Loading and unloading of weaned and finishing pigs and long distance transport of weaned pigs: Impact on welfare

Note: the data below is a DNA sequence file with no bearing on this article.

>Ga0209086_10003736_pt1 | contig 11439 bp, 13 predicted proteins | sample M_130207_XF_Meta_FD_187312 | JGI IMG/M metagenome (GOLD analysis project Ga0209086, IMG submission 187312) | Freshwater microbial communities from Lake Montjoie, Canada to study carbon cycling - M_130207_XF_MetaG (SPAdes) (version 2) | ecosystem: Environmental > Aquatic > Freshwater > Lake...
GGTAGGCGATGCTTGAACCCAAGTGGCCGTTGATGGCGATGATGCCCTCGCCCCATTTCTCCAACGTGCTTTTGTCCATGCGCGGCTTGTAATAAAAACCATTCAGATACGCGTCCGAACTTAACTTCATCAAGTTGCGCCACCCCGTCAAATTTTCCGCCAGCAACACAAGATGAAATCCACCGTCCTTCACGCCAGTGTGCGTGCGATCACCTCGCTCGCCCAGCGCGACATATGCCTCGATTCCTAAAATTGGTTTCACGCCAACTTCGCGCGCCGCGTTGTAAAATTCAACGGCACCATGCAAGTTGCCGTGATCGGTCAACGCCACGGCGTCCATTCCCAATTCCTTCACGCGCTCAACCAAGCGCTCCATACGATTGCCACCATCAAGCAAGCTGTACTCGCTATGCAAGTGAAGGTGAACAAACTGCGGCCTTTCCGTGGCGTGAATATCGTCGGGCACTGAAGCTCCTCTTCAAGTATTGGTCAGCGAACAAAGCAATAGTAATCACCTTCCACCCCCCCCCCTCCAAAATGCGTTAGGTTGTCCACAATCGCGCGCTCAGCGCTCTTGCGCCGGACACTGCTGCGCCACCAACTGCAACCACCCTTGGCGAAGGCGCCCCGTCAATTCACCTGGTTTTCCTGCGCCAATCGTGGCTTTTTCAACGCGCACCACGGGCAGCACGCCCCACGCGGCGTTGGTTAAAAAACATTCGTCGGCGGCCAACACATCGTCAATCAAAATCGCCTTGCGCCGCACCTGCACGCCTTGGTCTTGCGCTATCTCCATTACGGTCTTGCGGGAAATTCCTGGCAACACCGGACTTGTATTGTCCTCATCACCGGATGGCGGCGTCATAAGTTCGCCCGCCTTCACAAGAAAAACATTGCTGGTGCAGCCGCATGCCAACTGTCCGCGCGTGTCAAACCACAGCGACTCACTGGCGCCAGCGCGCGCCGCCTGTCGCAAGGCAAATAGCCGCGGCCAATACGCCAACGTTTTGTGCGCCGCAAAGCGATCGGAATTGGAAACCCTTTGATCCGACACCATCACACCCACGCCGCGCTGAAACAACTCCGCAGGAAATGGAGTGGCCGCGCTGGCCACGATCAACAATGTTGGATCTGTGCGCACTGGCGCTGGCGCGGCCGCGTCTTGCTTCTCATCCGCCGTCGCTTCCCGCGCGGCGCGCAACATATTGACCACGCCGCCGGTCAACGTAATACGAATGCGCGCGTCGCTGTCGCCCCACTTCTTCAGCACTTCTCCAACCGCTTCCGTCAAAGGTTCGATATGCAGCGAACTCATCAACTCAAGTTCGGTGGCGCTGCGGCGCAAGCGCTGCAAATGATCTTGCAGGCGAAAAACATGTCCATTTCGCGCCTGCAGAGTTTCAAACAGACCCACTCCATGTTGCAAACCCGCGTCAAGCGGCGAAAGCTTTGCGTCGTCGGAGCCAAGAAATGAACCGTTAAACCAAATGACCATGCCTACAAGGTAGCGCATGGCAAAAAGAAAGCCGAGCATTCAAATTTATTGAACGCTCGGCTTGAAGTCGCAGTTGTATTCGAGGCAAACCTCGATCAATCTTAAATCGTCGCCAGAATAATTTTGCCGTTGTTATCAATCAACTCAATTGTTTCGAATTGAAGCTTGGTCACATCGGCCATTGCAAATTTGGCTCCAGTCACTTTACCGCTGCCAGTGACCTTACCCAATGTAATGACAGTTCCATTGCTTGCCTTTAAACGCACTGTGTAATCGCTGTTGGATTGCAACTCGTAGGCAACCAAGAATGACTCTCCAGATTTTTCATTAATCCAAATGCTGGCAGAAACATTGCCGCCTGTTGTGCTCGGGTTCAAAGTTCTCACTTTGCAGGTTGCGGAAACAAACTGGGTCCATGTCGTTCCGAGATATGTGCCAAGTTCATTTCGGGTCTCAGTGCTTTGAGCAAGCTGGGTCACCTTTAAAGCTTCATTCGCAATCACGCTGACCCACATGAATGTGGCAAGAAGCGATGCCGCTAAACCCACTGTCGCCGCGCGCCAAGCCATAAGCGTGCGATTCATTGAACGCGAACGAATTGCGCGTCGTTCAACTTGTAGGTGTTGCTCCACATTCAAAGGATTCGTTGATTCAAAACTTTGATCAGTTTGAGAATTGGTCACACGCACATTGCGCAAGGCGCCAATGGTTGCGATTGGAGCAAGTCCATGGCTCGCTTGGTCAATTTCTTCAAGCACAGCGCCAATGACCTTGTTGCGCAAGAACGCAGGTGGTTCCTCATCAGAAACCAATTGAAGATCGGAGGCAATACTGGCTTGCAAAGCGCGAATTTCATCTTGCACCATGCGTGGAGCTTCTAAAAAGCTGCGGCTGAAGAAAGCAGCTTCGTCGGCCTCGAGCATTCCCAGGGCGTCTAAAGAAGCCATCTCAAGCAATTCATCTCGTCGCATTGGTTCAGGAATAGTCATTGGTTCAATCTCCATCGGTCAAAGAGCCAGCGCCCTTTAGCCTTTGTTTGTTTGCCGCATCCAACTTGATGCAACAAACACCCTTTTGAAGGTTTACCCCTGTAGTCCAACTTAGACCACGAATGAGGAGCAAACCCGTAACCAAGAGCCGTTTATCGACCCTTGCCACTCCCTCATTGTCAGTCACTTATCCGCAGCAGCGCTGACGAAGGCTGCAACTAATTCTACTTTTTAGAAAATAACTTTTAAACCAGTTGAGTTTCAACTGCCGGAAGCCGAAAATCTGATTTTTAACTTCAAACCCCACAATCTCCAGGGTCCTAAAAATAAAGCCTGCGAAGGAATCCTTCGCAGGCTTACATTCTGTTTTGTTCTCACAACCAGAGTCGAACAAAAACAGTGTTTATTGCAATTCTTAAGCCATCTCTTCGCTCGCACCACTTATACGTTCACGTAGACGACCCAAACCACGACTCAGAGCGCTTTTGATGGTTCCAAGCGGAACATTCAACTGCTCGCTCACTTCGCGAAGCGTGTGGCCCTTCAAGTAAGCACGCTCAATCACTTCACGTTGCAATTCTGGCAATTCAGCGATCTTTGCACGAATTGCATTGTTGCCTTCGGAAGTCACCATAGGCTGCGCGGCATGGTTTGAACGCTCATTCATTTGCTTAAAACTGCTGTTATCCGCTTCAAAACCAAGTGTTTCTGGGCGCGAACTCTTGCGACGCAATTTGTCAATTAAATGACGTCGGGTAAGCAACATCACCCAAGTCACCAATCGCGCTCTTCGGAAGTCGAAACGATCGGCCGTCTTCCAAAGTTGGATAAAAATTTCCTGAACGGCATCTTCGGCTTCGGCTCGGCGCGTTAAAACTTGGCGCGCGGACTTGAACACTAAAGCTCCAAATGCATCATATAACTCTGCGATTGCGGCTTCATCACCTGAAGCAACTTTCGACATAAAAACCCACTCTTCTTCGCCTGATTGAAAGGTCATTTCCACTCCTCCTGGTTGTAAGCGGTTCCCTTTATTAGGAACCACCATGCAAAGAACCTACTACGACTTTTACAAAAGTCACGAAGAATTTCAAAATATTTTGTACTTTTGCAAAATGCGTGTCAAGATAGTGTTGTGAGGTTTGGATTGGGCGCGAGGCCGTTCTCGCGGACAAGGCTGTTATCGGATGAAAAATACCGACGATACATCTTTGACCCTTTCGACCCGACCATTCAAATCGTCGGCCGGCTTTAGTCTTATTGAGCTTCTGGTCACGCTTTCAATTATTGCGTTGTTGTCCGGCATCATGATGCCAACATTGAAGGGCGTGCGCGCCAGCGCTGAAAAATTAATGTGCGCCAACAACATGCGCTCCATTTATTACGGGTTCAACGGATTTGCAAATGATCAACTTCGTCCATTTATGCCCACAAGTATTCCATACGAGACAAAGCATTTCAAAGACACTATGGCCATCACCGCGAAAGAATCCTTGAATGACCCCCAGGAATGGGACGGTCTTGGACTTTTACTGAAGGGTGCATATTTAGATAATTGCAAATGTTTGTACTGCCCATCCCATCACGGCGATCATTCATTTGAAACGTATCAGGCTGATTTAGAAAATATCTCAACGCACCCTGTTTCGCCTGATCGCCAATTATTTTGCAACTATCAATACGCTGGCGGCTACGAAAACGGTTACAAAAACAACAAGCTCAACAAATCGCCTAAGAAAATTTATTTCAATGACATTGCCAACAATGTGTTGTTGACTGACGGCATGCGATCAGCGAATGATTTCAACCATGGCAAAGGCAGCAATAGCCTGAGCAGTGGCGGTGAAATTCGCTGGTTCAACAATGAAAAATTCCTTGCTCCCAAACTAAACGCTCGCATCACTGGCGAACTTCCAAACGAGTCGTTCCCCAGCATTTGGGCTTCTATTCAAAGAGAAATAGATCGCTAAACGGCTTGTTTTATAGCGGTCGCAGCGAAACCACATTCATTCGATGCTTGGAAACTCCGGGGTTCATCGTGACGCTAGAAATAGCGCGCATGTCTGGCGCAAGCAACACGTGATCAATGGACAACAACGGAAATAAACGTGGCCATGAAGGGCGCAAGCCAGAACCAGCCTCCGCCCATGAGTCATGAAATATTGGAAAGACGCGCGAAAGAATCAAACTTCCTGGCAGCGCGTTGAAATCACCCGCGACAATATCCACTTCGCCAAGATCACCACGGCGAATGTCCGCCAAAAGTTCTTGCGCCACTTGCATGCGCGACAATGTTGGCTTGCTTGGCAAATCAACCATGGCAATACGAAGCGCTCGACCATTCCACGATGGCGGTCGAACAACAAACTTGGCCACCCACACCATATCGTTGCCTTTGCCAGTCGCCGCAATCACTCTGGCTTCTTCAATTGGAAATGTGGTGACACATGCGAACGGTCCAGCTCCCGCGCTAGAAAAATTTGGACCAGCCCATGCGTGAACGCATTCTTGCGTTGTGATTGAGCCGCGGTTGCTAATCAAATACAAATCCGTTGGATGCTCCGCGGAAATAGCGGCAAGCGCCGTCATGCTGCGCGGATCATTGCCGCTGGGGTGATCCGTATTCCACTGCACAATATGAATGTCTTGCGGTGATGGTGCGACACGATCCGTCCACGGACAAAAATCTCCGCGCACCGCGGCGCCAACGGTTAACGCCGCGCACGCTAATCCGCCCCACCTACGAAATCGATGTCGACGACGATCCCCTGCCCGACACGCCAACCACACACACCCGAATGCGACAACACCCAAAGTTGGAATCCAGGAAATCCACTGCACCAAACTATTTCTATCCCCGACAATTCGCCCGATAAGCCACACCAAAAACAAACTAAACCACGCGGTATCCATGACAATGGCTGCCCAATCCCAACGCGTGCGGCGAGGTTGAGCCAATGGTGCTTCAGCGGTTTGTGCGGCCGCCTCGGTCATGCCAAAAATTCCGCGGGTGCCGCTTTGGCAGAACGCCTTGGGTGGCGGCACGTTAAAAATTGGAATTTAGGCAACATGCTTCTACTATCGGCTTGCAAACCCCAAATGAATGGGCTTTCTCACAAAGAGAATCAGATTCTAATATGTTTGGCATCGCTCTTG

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Pre-transport and transport stress are multifactorial stressors that can negatively impact pig welfare. The use of non-slip surfaces during loading and unloading of weaned, and finishing pigs plays an important role in animal welfare and economics of the pork industry. Furthermore, transportation of weaning pigs can negatively impact performance, physiology, and behavior. Currently, the guidelines available only suggest the use of ramps below 20 degrees to load and unload pigs. Three ramp angles (0, 10 or, 20 degrees), 5 bedding materials (no bedding, sand, feed, wood shavings or wheat straw hay), 2 moistures (dry or wet bedding; > 50% moisture) over 2 seasons (> 23.9oC summer, < 23.9oC winter) were assessed for slips/falls/vocalizations (N = 6,000 weaned pig observations; N= 2,400 finishing observations). “Score” was calculated by the sum of slips, falls, and vocalizations. In weaning pigs, with the exception of using feed as a bedding, all beddings provided some protection against elevated slips, falls, and vocalizations (P < 0.01). Providing bedding reduced (P < 0.05) scores regardless of whether the bedding was dry or wet. Scores increased as the slope increased (P < 0.01). Provision of bedding, other than feed, at slopes greater than zero, decreased slips, falls and vocalizations. In finishing pigs, heart rate and the total time it took to load and unload the ramp increased as the slope of the ramp increased (P < 0.05). The use of bedding during summer or winter played a role in the total time it took to load and unload the ramp (P < 0.05). Bedding, bedding moisture, season, and slope significantly interacted to impact the total time to load and unload in finishing pigs (P < 0.05). Several factors should be considered in combination to identify the appropriate bedding for the specific occasion in both weaned and finishing pigs. Piglets were transported for 32 h and measures of performance, physiology, and behavior were taken to assess piglet welfare. Treatment groups included a control (Con), weaned pigs provided with feed and water (Wean+), weaned pigs not provided with feed and water (Wean-), weaned and transported pigs provided with feed and water (Trans+), and weaned and transported pigs not provided with feed and water (Trans-). Loss in percent body weight was different among treatments (P < 0.01). Control pigs had a 6.5 ± 0.45% increase in body weight by 32 h of transport (P < 0.05). Weaning caused a 5.9 ± 0.45% loss in body weight. Weaning without feed and water caused a 7.8 ± 0.45% loss in body weight. Transport with feed and water caused a 6.5 ± 0.45% loss in body weight. Not providing any feed and water during transport caused a 9.1 ± 0.46 % loss in body weight. A treatment by time interaction for neutrophil to lymphocyte (N:L) ratio and blood glucose levels was observed (P < 0.01). There was a sex by treatment interaction for creatine kinase (CK) (P < 0.01). Total plasma protien (TP) levels were found to be different between the different treatment groups (P < 0.01). Significant changes in behavior were observed during and after transportation. Overall, transportation had a negative effect on weight loss, especially if not provided with feed and water. Further investigation on provision of feed and/or water during long distance transort suggested animals transported without water lost significant more weight than those transported with water. Further, N:L ratio was significantly higher in males transported without water (P < 0.05). Overall, transportation had a negative effect on performance and N:L ratio, especially when water was not provided.